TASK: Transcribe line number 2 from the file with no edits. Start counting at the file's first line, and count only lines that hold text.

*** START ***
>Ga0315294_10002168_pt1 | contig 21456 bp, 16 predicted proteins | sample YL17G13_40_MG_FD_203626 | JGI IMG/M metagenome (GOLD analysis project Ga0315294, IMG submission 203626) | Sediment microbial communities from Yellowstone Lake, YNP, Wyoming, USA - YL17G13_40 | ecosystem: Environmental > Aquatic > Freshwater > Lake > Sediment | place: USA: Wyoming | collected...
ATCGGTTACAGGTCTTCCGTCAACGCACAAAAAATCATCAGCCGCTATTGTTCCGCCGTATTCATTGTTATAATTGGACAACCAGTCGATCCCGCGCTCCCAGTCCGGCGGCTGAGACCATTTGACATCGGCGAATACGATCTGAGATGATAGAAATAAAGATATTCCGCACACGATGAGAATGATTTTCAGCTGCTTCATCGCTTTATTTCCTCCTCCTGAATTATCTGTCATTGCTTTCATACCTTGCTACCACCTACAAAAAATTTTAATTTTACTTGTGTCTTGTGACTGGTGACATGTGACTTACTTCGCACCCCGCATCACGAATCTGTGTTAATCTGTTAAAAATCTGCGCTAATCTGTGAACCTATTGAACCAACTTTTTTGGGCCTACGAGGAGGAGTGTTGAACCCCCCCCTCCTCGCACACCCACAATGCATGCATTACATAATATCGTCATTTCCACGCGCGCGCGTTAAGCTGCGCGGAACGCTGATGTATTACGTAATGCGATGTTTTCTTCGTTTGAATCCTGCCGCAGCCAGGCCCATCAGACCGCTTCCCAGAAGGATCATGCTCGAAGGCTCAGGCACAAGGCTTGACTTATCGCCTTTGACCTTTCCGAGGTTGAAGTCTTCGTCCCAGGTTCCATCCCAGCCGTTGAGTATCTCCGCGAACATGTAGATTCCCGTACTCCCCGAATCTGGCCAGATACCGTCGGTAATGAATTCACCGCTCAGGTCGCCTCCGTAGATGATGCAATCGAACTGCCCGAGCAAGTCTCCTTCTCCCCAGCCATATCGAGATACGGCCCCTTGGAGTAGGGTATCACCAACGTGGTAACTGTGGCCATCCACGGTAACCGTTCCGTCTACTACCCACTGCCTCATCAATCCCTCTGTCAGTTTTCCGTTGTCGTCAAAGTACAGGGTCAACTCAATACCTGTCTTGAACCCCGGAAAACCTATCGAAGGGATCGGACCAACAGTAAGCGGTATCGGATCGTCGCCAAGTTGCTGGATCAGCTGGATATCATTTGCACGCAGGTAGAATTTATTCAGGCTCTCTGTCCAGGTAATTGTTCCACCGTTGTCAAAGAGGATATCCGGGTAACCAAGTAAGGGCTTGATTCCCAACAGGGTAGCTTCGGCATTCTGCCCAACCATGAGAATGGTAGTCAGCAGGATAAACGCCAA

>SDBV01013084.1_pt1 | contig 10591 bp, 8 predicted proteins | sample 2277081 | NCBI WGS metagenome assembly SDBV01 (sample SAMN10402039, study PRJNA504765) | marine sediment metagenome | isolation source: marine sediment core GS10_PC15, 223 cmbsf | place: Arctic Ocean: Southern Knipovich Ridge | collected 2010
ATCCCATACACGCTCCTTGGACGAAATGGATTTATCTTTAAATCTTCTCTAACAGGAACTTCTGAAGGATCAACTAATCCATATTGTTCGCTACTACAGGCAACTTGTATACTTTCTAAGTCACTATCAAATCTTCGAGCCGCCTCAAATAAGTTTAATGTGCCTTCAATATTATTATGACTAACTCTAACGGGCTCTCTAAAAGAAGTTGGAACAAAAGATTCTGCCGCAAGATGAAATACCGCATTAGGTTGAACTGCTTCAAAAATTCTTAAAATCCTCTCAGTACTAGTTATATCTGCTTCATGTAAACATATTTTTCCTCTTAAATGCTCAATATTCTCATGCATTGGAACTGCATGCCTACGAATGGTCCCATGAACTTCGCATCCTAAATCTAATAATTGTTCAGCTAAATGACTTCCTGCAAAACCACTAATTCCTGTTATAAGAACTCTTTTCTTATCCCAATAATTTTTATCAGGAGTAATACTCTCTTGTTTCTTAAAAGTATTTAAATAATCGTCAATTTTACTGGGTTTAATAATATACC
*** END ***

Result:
ATCGGTTACAGGTCTTCCGTCAACGCACAAAAAATCATCAGCCGCTATTGTTCCGCCGTATTCATTGTTATAATTGGACAACCAGTCGATCCCGCGCTCCCAGTCCGGCGGCTGAGACCATTTGACATCGGCGAATACGATCTGAGATGATAGAAATAAAGATATTCCGCACACGATGAGAATGATTTTCAGCTGCTTCATCGCTTTATTTCCTCCTCCTGAATTATCTGTCATTGCTTTCATACCTTGCTACCACCTACAAAAAATTTTAATTTTACTTGTGTCTTGTGACTGGTGACATGTGACTTACTTCGCACCCCGCATCACGAATCTGTGTTAATCTGTTAAAAATCTGCGCTAATCTGTGAACCTATTGAACCAACTTTTTTGGGCCTACGAGGAGGAGTGTTGAACCCCCCCCTCCTCGCACACCCACAATGCATGCATTACATAATATCGTCATTTCCACGCGCGCGCGTTAAGCTGCGCGGAACGCTGATGTATTACGTAATGCGATGTTTTCTTCGTTTGAATCCTGCCGCAGCCAGGCCCATCAGACCGCTTCCCAGAAGGATCATGCTCGAAGGCTCAGGCACAAGGCTTGACTTATCGCCTTTGACCTTTCCGAGGTTGAAGTCTTCGTCCCAGGTTCCATCCCAGCCGTTGAGTATCTCCGCGAACATGTAGATTCCCGTACTCCCCGAATCTGGCCAGATACCGTCGGTAATGAATTCACCGCTCAGGTCGCCTCCGTAGATGATGCAATCGAACTGCCCGAGCAAGTCTCCTTCTCCCCAGCCATATCGAGATACGGCCCCTTGGAGTAGGGTATCACCAACGTGGTAACTGTGGCCATCCACGGTAACCGTTCCGTCTACTACCCACTGCCTCATCAATCCCTCTGTCAGTTTTCCGTTGTCGTCAAAGTACAGGGTCAACTCAATACCTGTCTTGAACCCCGGAAAACCTATCGAAGGGATCGGACCAACAGTAAGCGGTATCGGATCGTCGCCAAGTTGCTGGATCAGCTGGATATCATTTGCACGCAGGTAGAATTTATTCAGGCTCTCTGTCCAGGTAATTGTTCCACCGTTGTCAAAGAGGATATCCGGGTAACCAAGTAAGGGCTTGATTCCCAACAGGGTAGCTTCGGCATTCTGCCCAACCATGAGAATGGTAGTCAGCAGGATAAACGCCAA